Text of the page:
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Columns Growing in Faith Science & Catholicism

A scientific thinker with the heart of an ascetic

Just south of Goose Island here in Chicago sits a church recently voted the most beautiful in America by 16,000 online supporters. Named for the Polish Saint John Cantius (spelled

Columns Growing in Faith Science & Catholicism

Finding God in all things, including polymerized acetylene

As was the case with so many of the other 19th-century and early 20th-century Catholic university figures, Julius Nieuwland (1878-1936) was an immigrant. Virtually all of the Catholic institutions of

Columns Growing in Faith Science & Catholicism

‘God’s architect,’ blending knowledge of science and art

A perhaps unsurprising number of my favorite buildings in the world are churches, from grand basilicas to underground catacombs to hospital chapels. Due to my many personal connections there, one

Columns Science & Catholicism

‘A community of all peoples to live over the face of the earth’

On June 14, 2016, Google’s frequent “doodles” which honor holidays, anniversaries, and famous people depicted a mustachioed cartoon scientist standing next to red vials of blood. This much-viewed global memorial

Columns Science & Catholicism

Thoughts on cosmic death and resurrection

Heidi Ann Russell’s still relatively recent (2015) book “Quantum Shift: Theological and Pastoral Implications of Contemporary Developments in Science” contains a number of fascinating chapters on topics of interest to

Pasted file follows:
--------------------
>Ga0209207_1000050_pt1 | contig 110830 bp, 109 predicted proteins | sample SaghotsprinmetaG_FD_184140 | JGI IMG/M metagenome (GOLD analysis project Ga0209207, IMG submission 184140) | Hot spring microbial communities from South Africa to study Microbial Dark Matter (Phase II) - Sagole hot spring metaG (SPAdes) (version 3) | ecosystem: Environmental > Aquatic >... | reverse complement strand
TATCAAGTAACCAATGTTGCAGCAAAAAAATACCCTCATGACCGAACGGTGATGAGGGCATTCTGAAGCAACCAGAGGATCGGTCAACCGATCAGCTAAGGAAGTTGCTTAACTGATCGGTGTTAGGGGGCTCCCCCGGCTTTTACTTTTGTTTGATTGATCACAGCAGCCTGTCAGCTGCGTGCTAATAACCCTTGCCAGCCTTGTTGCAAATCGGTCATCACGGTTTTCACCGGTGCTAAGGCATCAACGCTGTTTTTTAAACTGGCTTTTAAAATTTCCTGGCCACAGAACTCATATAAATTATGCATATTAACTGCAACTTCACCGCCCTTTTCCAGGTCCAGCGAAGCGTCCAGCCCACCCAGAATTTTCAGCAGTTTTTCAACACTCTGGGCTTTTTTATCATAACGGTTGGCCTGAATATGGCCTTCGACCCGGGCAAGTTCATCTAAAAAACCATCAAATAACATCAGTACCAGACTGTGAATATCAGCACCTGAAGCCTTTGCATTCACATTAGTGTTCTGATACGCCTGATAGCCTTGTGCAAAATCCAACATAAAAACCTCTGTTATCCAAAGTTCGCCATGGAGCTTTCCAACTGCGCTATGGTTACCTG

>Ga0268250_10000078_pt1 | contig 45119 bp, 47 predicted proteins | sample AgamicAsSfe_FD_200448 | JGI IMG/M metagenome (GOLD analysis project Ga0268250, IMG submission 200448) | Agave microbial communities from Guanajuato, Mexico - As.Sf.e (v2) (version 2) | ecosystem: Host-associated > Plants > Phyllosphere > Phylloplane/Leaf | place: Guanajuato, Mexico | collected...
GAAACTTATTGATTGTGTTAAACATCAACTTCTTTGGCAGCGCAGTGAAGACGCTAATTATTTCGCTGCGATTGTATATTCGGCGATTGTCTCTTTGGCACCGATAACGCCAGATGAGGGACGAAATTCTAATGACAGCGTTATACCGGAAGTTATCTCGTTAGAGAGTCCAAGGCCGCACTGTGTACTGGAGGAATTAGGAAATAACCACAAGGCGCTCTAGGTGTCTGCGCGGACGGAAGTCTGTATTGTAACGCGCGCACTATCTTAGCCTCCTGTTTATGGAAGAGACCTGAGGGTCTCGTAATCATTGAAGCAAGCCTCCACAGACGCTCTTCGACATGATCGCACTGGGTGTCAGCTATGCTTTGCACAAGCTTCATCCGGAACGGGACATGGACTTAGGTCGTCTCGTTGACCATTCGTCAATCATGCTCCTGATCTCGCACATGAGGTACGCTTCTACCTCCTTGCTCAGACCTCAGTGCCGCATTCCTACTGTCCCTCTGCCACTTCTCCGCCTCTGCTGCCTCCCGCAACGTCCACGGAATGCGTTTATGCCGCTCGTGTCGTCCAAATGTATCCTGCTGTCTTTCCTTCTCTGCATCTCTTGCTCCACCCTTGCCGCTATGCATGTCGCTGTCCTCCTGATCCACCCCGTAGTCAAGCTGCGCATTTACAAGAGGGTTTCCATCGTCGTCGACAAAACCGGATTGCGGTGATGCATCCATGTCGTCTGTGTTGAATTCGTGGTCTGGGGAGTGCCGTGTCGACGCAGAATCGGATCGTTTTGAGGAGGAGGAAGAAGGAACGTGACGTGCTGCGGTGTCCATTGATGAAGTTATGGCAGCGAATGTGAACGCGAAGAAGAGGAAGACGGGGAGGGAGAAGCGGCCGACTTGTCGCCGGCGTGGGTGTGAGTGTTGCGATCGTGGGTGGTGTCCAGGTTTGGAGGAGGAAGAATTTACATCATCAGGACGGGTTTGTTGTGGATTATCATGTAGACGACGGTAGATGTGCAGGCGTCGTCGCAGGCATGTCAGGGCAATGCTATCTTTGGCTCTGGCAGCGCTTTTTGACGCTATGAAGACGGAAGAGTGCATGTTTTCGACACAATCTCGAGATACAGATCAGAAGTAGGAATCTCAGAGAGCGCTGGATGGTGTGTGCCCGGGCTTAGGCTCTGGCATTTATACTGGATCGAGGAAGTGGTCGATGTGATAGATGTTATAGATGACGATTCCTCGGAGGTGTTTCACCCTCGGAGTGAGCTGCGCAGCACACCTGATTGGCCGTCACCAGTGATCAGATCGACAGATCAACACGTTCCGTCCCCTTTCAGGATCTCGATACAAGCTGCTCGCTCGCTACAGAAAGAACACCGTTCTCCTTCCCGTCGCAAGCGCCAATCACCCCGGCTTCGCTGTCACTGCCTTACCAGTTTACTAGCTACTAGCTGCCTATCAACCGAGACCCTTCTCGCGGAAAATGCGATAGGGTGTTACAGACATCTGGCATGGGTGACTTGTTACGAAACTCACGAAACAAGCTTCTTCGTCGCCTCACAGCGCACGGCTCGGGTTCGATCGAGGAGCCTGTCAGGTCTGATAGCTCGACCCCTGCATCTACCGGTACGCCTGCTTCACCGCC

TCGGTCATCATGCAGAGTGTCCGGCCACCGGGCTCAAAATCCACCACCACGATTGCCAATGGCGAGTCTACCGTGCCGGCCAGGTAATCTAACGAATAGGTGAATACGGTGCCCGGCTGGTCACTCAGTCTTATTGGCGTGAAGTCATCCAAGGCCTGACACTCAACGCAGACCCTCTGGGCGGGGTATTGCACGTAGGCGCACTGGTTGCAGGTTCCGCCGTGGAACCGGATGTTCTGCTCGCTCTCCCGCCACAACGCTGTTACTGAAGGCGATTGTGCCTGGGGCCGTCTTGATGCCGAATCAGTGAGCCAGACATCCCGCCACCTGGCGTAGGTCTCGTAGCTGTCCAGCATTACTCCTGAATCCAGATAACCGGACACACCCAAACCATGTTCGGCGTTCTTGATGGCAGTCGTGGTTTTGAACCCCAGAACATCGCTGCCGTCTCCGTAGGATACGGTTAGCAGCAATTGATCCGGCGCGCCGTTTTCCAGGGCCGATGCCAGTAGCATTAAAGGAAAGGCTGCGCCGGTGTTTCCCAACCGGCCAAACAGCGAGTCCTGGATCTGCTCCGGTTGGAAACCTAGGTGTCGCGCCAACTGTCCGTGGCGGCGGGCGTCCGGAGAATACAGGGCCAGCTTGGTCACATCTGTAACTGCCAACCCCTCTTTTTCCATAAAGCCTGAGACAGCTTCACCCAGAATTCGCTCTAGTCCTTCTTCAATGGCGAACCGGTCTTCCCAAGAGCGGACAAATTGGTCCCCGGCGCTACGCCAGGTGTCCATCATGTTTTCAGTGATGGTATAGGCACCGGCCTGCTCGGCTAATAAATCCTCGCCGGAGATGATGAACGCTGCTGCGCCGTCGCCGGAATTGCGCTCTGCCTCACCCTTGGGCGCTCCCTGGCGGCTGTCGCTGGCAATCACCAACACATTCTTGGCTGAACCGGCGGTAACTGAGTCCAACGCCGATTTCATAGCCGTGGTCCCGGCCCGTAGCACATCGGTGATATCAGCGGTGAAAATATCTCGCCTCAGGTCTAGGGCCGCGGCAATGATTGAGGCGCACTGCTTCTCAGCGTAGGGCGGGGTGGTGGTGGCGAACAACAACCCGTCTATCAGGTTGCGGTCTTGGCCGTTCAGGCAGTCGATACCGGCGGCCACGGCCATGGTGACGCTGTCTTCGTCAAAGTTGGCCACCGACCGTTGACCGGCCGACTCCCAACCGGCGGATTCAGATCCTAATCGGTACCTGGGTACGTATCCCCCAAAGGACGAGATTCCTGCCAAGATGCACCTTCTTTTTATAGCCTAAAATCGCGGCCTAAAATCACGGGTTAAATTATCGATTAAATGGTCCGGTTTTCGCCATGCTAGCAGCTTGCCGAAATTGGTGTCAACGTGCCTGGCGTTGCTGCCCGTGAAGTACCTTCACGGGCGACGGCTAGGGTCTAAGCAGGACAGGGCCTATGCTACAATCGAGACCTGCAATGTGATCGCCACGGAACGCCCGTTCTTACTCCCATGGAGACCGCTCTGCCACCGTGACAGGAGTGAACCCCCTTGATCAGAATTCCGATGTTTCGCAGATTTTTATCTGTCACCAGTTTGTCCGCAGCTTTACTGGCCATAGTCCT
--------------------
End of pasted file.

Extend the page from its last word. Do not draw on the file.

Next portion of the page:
Columns Science & Catholicism

The man who mastered the Rosetta Stone

What child has not had their imagination captured while wandering around a museum of mummies and sarcophagi and artifacts engraved with ancient hieroglyphics? Modern archeology in many aspects can be

Columns Science & Catholicism

The priest who was the father of the Big Bang Theory

How can a reasonable and educated Catholic square the Adam and Eve account(s) in Genesis with the cosmological discoveries of the scientific age? Are these aetiologies of natural and human

Columns Science & Catholicism

The Jesuit known as the ‘father of aeronautics’

Commissioned to do some global engagement work for the university, I’ve clocked quite a bit of international travel this year, which has demanded a staggering amount of hours on flights.

Columns Science & Catholicism

Encouraging study of the heavens, theologically and practically

“The Heavens declare the glory of God; the skies proclaim the work of his hands. Day after day they pour forth speech; night after night they reveal knowledge.” So begins

Columns Science & Catholicism

A French Catholic and his mission to the blind

The church’s historical commitment to the humanities, philosophy, art, medicine and literacy (at least among ecclesiastical leaders) is well-known, especially after the Carolingian monastic movement turned centers of prayer into